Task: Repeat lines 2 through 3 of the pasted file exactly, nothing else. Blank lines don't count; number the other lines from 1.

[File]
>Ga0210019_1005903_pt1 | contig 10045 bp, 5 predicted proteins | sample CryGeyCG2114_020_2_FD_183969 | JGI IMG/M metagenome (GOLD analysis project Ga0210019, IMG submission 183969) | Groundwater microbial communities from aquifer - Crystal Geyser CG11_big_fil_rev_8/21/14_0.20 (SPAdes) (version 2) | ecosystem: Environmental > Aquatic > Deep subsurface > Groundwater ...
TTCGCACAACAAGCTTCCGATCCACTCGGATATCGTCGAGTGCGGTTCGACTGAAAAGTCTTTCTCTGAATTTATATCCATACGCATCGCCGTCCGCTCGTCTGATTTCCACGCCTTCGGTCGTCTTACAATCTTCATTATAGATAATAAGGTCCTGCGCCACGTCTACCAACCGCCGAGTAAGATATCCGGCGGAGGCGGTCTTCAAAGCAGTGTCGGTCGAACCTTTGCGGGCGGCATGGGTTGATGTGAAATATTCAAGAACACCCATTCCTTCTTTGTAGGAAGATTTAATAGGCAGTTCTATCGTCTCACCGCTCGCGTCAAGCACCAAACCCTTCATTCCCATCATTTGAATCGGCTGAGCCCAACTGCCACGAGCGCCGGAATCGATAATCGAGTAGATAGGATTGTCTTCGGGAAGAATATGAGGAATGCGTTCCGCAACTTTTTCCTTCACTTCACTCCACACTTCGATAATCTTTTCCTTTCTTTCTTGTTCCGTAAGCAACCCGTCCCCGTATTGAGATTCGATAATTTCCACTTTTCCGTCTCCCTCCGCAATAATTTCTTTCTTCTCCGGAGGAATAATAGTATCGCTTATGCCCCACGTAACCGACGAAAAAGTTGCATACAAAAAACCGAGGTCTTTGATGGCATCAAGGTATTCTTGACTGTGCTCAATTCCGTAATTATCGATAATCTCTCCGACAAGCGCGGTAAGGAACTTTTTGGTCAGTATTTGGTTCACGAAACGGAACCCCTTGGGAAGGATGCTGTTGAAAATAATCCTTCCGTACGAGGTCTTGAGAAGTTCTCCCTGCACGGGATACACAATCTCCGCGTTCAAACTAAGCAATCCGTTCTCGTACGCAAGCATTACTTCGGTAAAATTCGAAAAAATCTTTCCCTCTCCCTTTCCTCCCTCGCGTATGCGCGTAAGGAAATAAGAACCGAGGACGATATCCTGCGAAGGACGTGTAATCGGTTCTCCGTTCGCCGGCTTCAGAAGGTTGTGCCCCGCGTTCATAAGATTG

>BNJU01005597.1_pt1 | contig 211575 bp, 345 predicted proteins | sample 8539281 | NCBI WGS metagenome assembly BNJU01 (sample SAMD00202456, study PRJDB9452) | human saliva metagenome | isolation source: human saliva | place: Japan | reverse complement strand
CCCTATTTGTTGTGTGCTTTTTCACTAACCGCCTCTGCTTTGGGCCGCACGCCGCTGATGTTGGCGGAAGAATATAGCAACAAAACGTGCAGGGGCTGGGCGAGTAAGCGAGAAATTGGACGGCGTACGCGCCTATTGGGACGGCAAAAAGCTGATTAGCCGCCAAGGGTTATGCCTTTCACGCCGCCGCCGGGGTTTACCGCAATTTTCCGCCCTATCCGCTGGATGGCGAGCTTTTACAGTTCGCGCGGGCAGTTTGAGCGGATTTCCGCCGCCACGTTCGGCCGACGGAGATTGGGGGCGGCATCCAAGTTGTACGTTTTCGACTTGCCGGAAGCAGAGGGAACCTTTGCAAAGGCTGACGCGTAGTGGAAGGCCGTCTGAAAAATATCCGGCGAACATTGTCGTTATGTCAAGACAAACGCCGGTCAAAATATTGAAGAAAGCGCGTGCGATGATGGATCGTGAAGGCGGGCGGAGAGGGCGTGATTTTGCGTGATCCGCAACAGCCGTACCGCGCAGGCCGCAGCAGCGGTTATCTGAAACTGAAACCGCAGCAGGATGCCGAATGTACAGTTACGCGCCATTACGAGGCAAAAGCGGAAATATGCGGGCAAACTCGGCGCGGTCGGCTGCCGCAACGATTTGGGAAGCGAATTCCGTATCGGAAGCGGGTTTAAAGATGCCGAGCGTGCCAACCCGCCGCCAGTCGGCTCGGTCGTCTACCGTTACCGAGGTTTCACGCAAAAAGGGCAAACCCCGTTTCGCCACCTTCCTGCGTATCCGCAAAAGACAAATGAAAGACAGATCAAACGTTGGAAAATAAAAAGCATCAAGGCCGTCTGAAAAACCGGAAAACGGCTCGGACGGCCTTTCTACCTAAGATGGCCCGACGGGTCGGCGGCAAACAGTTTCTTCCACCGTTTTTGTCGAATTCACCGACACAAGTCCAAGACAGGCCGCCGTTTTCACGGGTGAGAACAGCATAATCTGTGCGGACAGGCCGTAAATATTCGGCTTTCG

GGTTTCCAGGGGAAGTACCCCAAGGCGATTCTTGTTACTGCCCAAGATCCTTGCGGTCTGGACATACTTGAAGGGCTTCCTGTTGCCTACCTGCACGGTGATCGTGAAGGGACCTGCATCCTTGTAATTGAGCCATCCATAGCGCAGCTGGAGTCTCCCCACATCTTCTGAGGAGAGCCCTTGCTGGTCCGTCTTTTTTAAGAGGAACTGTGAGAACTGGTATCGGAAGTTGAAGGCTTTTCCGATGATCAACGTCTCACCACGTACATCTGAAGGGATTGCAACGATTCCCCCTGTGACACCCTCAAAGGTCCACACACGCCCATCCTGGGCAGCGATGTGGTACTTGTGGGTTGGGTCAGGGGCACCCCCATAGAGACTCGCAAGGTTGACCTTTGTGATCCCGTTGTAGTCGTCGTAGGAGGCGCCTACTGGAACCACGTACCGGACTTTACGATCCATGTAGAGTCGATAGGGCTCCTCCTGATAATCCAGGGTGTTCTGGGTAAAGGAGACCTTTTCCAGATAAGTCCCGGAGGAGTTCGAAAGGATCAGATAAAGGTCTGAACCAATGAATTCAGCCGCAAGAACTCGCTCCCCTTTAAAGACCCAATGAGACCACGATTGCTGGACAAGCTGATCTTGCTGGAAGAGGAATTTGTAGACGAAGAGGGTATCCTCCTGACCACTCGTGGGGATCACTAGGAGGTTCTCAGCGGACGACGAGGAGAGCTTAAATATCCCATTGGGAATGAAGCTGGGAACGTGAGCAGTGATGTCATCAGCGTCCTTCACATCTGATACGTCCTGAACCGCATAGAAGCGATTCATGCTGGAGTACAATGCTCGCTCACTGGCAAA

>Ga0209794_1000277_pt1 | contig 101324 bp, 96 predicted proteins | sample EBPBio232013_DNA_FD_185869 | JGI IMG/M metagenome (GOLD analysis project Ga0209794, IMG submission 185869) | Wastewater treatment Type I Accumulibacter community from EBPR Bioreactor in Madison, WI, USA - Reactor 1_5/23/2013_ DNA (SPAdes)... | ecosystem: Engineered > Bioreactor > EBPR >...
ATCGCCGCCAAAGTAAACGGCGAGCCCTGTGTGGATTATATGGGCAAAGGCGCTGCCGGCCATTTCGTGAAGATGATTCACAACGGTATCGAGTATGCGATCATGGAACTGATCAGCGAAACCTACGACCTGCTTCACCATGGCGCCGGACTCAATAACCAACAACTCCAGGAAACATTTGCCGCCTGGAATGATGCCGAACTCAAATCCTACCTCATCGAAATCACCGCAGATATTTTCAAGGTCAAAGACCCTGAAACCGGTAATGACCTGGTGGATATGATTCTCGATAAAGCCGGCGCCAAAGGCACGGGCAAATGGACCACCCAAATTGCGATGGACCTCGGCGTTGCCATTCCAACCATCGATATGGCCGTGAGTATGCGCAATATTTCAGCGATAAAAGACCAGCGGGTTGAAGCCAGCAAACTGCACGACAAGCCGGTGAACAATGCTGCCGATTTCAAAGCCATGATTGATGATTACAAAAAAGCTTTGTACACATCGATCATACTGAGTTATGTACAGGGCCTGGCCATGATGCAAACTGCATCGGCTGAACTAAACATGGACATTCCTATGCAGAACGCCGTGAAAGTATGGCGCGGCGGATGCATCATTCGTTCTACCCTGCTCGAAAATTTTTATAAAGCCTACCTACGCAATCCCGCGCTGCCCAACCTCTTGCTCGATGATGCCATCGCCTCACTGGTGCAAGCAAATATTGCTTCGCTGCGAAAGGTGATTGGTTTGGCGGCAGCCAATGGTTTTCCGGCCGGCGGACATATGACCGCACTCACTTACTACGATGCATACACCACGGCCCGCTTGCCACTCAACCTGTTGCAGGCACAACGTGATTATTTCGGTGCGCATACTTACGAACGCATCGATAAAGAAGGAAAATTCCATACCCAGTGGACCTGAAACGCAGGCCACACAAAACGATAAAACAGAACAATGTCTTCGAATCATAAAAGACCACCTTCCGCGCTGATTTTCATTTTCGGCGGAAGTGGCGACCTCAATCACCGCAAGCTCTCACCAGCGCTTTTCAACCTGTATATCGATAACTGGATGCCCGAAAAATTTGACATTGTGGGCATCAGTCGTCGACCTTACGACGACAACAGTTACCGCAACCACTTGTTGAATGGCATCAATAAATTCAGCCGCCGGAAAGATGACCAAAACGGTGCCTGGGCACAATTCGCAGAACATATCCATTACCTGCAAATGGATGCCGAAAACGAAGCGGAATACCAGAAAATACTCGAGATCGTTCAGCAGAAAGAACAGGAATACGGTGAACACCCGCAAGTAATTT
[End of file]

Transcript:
TTCGCACAACAAGCTTCCGATCCACTCGGATATCGTCGAGTGCGGTTCGACTGAAAAGTCTTTCTCTGAATTTATATCCATACGCATCGCCGTCCGCTCGTCTGATTTCCACGCCTTCGGTCGTCTTACAATCTTCATTATAGATAATAAGGTCCTGCGCCACGTCTACCAACCGCCGAGTAAGATATCCGGCGGAGGCGGTCTTCAAAGCAGTGTCGGTCGAACCTTTGCGGGCGGCATGGGTTGATGTGAAATATTCAAGAACACCCATTCCTTCTTTGTAGGAAGATTTAATAGGCAGTTCTATCGTCTCACCGCTCGCGTCAAGCACCAAACCCTTCATTCCCATCATTTGAATCGGCTGAGCCCAACTGCCACGAGCGCCGGAATCGATAATCGAGTAGATAGGATTGTCTTCGGGAAGAATATGAGGAATGCGTTCCGCAACTTTTTCCTTCACTTCACTCCACACTTCGATAATCTTTTCCTTTCTTTCTTGTTCCGTAAGCAACCCGTCCCCGTATTGAGATTCGATAATTTCCACTTTTCCGTCTCCCTCCGCAATAATTTCTTTCTTCTCCGGAGGAATAATAGTATCGCTTATGCCCCACGTAACCGACGAAAAAGTTGCATACAAAAAACCGAGGTCTTTGATGGCATCAAGGTATTCTTGACTGTGCTCAATTCCGTAATTATCGATAATCTCTCCGACAAGCGCGGTAAGGAACTTTTTGGTCAGTATTTGGTTCACGAAACGGAACCCCTTGGGAAGGATGCTGTTGAAAATAATCCTTCCGTACGAGGTCTTGAGAAGTTCTCCCTGCACGGGATACACAATCTCCGCGTTCAAACTAAGCAATCCGTTCTCGTACGCAAGCATTACTTCGGTAAAATTCGAAAAAATCTTTCCCTCTCCCTTTCCTCCCTCGCGTATGCGCGTAAGGAAATAAGAACCGAGGACGATATCCTGCGAAGGACGTGTAATCGGTTCTCCGTTCGCCGGCTTCAGAAGGTTGTGCCCCGCGTTCATAAGATTG

>BNJU01005597.1_pt1 | contig 211575 bp, 345 predicted proteins | sample 8539281 | NCBI WGS metagenome assembly BNJU01 (sample SAMD00202456, study PRJDB9452) | human saliva metagenome | isolation source: human saliva | place: Japan | reverse complement strand